I’m probably not going to make anything definite, or super-hard; I always try to hedge my bets as there’s always a degree of uncertainty. You can never be 100% certain about something; if you are, you’re probably wrong. But then I’m not sure about that either.
And also, because this turned out to be longer than I expected, I’m breaking it up into parts. Part 1 is politics; part 2 will be science & technology; I may be a part 3 for society; with part 4 a catch-all for anything miscelleanous, if I get to that.
So, here are some predictions I have for 2014, along with some that go a little beyond that…
Just before Thanksgiving, Buzzfeed posted an article about how some Brits couldn’t identify any of the US states. Then someone at BoredPanda responded that Americans could barely identify any of the countries in Europe. It’s a theme I’ve seen countless times before: Americans are unworldly, uneducated, and just plain stupid, especially when it comes to anything beyond their nation’s borders. The Buzzfeed article was, in some ways, a reprisal to that, noting “Hey, non-Americans are stupid too!”
What both articles completely ignore is the fact that geographical knowledge is really just bupkiss.
I mean, if you know all the countries in Europe, what does that do? Sure, you might receive a “That’s cool” at a party, but beyond that, do you need to know all those countries? Unless you’re a geography teacher or a cartographer or something similar, no, no you do not need to know all the countries in Europe. It might save some embarrassment if you meet someone from another country, but in an age of Google Maps, there’s ultimately no purpose to taking up valuable space in your brain for detailed geographical knowledge of another continent.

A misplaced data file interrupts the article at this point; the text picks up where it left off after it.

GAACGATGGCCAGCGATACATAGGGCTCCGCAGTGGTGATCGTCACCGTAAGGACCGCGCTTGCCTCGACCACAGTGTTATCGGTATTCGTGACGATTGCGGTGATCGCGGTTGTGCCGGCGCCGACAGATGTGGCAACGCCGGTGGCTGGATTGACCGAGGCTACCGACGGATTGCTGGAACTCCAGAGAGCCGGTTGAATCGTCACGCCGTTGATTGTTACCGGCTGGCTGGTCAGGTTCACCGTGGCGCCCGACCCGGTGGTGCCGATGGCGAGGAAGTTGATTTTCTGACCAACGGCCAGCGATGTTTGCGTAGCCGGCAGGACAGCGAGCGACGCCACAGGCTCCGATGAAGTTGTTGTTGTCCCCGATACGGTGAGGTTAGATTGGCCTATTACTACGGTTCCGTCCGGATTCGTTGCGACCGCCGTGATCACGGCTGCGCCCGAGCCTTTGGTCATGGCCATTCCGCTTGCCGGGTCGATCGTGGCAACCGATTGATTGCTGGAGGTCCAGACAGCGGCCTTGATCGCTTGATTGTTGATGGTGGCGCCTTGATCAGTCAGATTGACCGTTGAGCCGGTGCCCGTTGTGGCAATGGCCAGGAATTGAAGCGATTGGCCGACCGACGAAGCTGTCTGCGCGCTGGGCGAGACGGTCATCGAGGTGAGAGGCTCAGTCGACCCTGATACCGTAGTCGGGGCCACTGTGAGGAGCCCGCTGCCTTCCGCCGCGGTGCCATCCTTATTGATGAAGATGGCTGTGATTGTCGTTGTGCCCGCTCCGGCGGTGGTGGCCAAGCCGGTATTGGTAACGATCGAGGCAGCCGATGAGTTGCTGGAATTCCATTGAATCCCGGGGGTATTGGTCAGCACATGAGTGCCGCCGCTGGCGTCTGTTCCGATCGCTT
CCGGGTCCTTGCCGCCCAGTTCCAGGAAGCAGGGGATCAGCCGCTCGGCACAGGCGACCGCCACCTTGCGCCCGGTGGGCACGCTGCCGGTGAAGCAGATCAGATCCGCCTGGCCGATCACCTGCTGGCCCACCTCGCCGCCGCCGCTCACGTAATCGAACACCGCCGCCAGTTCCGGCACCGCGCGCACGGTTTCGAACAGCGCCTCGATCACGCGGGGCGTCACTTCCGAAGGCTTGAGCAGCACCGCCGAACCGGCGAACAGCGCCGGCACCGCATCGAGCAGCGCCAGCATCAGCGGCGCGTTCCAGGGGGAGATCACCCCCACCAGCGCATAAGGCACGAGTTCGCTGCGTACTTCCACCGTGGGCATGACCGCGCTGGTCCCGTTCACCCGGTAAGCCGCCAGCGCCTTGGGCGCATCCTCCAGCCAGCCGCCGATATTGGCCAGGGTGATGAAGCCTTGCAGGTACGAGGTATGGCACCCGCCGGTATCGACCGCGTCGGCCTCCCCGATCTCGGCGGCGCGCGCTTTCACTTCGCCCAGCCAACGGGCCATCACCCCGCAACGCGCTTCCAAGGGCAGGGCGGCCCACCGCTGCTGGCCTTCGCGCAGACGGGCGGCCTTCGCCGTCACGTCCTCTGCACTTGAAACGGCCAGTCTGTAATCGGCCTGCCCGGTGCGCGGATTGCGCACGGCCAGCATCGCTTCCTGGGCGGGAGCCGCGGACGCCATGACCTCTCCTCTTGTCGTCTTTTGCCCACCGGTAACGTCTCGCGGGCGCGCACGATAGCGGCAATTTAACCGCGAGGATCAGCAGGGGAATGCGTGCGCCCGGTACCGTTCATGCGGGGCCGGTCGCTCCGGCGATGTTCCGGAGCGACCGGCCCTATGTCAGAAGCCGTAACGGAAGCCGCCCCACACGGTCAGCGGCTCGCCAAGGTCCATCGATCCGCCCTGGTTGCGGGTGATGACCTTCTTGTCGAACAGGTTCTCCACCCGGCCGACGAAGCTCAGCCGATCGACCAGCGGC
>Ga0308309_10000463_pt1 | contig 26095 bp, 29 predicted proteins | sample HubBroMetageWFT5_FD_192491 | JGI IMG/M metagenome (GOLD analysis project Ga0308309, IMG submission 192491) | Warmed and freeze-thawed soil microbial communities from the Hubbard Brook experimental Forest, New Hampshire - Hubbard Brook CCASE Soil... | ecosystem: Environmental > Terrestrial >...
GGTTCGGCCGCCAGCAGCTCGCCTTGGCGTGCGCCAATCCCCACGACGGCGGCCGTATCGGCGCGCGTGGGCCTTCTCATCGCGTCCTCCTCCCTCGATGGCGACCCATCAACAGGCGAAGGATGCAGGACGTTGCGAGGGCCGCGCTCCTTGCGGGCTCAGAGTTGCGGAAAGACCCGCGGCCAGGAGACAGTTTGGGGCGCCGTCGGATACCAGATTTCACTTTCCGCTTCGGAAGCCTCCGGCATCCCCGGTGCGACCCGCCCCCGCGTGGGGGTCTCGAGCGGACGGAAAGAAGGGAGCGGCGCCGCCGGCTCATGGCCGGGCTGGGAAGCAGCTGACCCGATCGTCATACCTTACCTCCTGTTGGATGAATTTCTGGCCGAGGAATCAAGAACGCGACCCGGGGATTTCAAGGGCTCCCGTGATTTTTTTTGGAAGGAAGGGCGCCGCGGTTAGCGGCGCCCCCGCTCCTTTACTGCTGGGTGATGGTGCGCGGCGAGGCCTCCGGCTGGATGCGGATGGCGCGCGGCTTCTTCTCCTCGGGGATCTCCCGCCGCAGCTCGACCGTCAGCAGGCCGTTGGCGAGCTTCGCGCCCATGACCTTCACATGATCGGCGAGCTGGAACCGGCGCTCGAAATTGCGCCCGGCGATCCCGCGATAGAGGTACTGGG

There are many marks to gauge whether or not a “populace” is “dumb”. Economic & political knowledge of their own country; basic mathematical and scientific principles; general history; logic and critical reasoning (understanding cause & effect and fallacies & so on); and, I would also argue, ethics. A person without any understanding of ethics is a dumb individual indeed. But geographical knowledge? For 99.9% of the populace, the usefulness of such knowledge falls about in between the win/loss record of the Arizona Cardinals and exactly how many minutes it takes for paint to dry on a house in Alaska in the winter. If you don’t know where a country is, you can just Google it. It doesn’t mean that you’re dumb or uneducated.
It means you have better things to do than know precisely where the Entitled Peoples’s Republic of Bumfuckistan is (which, for your information, is wedged precisely between Snobbitonia to the north and the Federal Republic of Conceitania to the south.)
Jeebus, people, we have better things to worry about.
Man, that title sounds hella-pretentious, but it’s immediately what came to my mind reading this article by Matthew Feeney on Reason.com, Scrap the Welfare State and Give People Free Money. It is a fine argument for replacing our current welfare system with a form of basic income, which I have come around to over the past two years (roughly) living in Washington DC. After leading in with the recent news that Switzerland has created a basic income (on top of their preexisting welfare system, which is dumb) he gives this key passage (emphasis mine):